A new building material that can retain and release heat according to specific temperature requirements has been developed by researchers based at the University of Nottingham Ningbo China (UNNC).
The heat-regulating material could make a significant difference to the cost of heating and cooling buildings, say the researchers.
They believe their invention — which could be used in existing structures as well as new builds — could offer considerable energy savings.
The novel non-deformed energy storage phase change material (PCM) has the unique advantage of possessing a larger energy storage capacity with faster thermal response than existing materials and could be cheaply manufactured.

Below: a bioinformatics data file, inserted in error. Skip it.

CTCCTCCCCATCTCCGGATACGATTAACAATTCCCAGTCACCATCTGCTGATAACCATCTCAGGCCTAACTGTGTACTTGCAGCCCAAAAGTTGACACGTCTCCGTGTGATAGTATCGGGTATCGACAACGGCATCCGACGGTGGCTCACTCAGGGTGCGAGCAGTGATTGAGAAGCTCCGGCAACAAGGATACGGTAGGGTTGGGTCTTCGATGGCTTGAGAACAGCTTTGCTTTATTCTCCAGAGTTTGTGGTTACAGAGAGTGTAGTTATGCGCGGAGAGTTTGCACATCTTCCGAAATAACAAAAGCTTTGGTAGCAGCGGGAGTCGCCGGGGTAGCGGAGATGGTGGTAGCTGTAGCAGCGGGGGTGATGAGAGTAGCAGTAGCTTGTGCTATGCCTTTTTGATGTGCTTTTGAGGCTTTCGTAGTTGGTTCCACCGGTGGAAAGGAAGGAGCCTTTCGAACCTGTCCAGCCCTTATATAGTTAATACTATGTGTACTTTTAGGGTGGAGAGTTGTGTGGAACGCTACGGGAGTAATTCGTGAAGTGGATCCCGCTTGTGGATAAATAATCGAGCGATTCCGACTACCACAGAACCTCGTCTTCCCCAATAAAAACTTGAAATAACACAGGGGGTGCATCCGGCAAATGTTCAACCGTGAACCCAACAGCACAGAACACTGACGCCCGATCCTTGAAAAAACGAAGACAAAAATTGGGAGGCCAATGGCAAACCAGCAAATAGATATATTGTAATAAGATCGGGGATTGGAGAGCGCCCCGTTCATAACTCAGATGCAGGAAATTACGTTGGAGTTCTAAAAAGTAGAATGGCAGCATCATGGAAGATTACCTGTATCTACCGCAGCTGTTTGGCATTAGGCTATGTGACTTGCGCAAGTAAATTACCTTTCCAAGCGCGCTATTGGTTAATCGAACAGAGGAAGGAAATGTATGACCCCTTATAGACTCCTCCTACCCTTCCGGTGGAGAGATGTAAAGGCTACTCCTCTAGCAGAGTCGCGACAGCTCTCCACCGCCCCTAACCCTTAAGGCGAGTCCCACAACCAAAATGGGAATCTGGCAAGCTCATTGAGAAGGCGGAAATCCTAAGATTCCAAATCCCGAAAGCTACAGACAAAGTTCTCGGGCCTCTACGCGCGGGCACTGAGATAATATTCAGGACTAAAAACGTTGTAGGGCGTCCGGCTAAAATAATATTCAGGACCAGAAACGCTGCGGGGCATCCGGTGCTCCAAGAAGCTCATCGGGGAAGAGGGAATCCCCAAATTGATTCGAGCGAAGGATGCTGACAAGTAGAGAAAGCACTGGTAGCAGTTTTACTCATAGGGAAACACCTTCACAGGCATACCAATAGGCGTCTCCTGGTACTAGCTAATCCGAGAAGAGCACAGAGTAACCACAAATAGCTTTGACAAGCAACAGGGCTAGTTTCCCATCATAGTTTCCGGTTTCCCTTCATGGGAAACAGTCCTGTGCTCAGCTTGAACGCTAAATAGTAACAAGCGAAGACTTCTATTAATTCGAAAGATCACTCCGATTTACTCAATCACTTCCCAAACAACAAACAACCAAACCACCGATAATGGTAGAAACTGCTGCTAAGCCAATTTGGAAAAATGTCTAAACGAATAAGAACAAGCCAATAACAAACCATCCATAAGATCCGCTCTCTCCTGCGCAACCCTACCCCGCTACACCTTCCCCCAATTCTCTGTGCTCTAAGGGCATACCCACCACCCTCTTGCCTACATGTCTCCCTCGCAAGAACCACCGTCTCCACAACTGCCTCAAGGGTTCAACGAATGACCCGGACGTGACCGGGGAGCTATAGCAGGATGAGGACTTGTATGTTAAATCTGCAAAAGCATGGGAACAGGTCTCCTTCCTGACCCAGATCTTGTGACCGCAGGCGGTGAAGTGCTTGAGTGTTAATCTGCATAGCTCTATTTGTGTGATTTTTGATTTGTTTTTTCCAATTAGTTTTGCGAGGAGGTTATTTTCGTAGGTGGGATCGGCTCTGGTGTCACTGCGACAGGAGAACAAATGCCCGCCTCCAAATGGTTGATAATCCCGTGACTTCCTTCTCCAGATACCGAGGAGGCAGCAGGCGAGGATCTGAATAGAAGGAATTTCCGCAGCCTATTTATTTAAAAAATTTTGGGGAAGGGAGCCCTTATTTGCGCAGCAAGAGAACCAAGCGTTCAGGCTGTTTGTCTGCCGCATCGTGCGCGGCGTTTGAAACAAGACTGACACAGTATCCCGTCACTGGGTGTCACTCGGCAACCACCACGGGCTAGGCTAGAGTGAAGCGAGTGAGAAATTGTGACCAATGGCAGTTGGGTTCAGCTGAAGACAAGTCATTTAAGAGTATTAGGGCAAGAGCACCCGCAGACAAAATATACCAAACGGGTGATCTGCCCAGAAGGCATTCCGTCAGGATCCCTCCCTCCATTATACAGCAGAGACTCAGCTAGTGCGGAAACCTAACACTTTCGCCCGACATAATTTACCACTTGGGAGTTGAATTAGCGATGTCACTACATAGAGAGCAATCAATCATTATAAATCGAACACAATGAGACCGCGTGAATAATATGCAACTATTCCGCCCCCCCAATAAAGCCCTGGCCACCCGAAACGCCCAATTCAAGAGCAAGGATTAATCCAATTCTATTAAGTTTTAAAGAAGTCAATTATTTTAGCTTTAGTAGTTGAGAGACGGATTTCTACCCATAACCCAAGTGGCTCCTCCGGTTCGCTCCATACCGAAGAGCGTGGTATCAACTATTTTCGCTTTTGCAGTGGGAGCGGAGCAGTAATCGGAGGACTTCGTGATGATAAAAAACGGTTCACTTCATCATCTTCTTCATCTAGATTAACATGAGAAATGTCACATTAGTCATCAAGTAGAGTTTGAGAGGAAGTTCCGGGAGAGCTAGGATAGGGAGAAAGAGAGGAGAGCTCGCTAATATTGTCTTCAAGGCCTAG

The heat-regulating material, devised by researchers at the University’s Centre for Sustainable Energy Technologies, could be applied anywhere, from walls and roofs to wallpaper.
The material looks like a circular tablet with the circumference of a large coin in the laboratory.
It can be manufactured in a variety of shapes and sizes, including so small that it can be sprayed as an unobtrusive microscopic film to surfaces.
“This material, if widely used, could make a major impact in the world’s efforts to reduce carbon emission,” Stated project leader Professor Jo Darkwa, who is Director of the Centre for Sustainable Energy Technologies.